• Mayland Chang, research professor of chemistry and biochemistry and director of the Chemistry-Biochemistry-Biology Interface Program at Notre Dame, received the award for the “Inhibition of cathepsin-L by (R)-ND-336 as a treatment for COVID-19.” With the support of the Department of Defense, Chang has been investigating the compound (R)-ND-336, which was discovered at Notre Dame, as a clinical treatment for diabetic foot ulcers. Chang and her team have now found that this novel compound inhibits cathepsin-L, which has been shown to activate membrane fusion by SARS-CoV S glycoprotein, which means it could potentially be retargeted as a treatment for COVID-19 patients.
  • Nosang Myung, the Keating Crawford Endowed Professor in Chemical and Biomolecular Engineering at Notre Dame, received the award for “Nano-enabled sensor system for COVID-19 patient care.” Previous research funded by the NSF, NIH and Naval Sea Systems Command has led Myung and his research team to develop miniaturized gas-sensing systems for varying applications. This new project aims to develop an electronic nose, or E-nose, that can be embedded in ventilators to monitor chemical and physical parameters. This system could also function as a stand-alone wearable safety sensor as outpatient care to those who lost the sense of smell due to COVID-19.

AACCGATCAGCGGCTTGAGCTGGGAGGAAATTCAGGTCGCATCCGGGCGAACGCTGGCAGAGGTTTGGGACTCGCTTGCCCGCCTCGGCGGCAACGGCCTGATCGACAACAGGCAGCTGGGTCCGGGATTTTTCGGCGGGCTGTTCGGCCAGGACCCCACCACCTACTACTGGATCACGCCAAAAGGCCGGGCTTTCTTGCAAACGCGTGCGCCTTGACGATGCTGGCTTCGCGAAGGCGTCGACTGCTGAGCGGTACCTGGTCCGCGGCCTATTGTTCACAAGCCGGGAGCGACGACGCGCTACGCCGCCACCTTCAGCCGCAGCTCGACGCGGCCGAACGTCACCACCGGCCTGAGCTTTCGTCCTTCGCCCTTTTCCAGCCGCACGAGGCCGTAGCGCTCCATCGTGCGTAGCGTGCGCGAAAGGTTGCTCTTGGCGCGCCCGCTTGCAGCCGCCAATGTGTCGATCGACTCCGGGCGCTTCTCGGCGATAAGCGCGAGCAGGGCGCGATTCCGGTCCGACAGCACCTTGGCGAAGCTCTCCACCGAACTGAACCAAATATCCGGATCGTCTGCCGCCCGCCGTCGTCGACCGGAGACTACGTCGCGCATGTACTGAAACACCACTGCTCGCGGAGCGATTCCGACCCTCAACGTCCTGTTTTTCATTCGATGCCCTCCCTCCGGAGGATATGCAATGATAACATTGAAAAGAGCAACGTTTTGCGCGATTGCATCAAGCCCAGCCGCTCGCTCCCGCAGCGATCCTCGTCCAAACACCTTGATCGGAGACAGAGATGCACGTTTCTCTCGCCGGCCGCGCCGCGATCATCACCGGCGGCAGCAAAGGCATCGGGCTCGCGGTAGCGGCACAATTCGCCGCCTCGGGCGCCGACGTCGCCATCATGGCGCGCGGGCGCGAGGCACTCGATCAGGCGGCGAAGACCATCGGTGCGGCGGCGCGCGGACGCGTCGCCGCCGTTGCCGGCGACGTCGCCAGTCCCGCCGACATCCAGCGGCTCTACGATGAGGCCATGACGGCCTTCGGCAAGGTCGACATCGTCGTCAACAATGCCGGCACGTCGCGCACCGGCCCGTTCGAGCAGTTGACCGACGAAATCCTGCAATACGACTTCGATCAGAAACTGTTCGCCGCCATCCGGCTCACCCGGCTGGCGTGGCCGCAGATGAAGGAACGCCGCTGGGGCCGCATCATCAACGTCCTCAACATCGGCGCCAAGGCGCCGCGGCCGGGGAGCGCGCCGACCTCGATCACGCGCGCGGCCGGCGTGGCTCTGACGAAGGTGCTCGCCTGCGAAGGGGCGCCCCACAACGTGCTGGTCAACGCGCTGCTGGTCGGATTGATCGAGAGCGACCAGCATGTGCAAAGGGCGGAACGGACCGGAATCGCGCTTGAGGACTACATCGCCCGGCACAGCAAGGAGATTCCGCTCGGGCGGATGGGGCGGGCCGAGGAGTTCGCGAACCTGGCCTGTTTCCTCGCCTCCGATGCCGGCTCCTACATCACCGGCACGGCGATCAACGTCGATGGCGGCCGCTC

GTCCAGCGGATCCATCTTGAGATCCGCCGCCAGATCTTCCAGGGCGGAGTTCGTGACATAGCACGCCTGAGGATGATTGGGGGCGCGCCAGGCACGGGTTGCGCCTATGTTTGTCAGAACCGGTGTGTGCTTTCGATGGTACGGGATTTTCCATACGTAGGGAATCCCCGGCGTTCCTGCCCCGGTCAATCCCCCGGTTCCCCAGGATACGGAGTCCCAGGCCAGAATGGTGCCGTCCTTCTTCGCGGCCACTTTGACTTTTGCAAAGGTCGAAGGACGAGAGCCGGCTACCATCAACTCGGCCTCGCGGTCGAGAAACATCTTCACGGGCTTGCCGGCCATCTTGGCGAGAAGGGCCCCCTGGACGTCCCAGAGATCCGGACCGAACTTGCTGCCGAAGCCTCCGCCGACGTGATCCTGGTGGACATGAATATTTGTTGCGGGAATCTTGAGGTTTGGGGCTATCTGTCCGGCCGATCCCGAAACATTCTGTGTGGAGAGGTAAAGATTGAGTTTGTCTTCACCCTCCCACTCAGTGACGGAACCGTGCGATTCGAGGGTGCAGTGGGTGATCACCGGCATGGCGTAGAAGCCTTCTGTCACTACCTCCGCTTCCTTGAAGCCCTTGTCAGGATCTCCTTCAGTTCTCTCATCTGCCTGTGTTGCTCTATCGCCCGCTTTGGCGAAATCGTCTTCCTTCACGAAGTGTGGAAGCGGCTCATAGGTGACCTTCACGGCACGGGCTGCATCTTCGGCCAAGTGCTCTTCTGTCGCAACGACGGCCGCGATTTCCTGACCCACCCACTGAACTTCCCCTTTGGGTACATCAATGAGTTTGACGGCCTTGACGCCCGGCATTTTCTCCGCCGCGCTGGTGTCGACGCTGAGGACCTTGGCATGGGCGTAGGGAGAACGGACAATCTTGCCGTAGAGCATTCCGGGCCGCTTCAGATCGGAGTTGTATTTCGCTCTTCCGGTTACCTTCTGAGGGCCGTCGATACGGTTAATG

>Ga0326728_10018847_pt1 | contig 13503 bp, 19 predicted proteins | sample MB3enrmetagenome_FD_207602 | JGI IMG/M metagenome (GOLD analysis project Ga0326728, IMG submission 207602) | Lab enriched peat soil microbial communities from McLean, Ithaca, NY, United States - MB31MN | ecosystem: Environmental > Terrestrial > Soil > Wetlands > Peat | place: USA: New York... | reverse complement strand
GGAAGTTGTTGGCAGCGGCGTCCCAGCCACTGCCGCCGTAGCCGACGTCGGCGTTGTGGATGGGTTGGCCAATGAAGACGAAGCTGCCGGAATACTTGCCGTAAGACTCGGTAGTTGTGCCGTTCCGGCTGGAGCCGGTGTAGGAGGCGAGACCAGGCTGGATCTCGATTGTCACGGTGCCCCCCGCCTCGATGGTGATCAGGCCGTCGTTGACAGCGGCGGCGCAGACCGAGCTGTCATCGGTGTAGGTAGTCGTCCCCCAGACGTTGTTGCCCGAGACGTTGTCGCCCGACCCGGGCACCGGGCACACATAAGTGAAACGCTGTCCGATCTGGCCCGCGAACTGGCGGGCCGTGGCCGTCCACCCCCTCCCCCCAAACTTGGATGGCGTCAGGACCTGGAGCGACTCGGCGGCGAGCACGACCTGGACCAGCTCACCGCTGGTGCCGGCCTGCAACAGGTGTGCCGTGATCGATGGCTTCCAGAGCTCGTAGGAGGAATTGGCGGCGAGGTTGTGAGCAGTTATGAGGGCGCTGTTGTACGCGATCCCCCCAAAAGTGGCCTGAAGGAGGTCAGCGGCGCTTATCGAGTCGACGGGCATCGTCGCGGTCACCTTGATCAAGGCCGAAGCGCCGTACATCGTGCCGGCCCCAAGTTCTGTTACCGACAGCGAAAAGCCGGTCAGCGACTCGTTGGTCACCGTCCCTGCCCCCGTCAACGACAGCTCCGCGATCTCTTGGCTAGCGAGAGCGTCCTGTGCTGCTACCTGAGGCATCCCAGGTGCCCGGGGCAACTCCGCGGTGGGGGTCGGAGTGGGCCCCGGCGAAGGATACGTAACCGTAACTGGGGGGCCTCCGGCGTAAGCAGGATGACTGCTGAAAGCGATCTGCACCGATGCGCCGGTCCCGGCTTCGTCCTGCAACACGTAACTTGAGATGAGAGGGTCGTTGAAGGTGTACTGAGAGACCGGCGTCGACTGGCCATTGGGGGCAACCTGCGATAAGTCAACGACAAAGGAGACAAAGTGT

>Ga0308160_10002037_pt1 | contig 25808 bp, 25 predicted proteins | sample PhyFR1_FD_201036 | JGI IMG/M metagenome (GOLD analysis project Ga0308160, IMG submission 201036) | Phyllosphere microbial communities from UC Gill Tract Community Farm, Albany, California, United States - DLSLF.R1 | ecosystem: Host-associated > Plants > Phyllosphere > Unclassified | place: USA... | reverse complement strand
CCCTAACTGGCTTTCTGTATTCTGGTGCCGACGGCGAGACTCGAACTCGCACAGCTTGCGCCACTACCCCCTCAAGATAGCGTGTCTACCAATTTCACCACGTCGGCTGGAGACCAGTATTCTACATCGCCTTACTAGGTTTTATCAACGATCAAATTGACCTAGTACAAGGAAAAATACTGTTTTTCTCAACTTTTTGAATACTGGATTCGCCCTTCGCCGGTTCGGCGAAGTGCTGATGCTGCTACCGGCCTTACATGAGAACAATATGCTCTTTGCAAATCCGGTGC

• Joshua Shrout, associate professor of civil and environmental engineering and earth sciences at Notre Dame, and Bohn received the award for “Identifying behavior and signatures of bacterial secondary infection after primary lung infection with SARS-CoV-2.” For a project funded by the NIH, the researchers are designing new diagnostics informed by their understanding of bacterial interactions and signature biomolecule production. With the AD&T award, Shrout and Bohn will expand this research to identify the behavior and signatures of the potentially dangerous bacterial pneumonia that can follow in patients who are first weakened by a coronavirus infection.
  • Bradley Smith, the Emil T. Hofman Professor of Science and director of the Integrated Imaging Facility at Notre Dame, received the award for “Testing for acute kidney injury caused by COVID-19.” With NSF support, Smith has been developing novel supramolecular association systems that could potentially indicate kidney malfunction. The new research will apply this work specifically to the early detection of acute kidney injury, which is a common condition that SARS-CoV-2 infected patients are at risk of developing.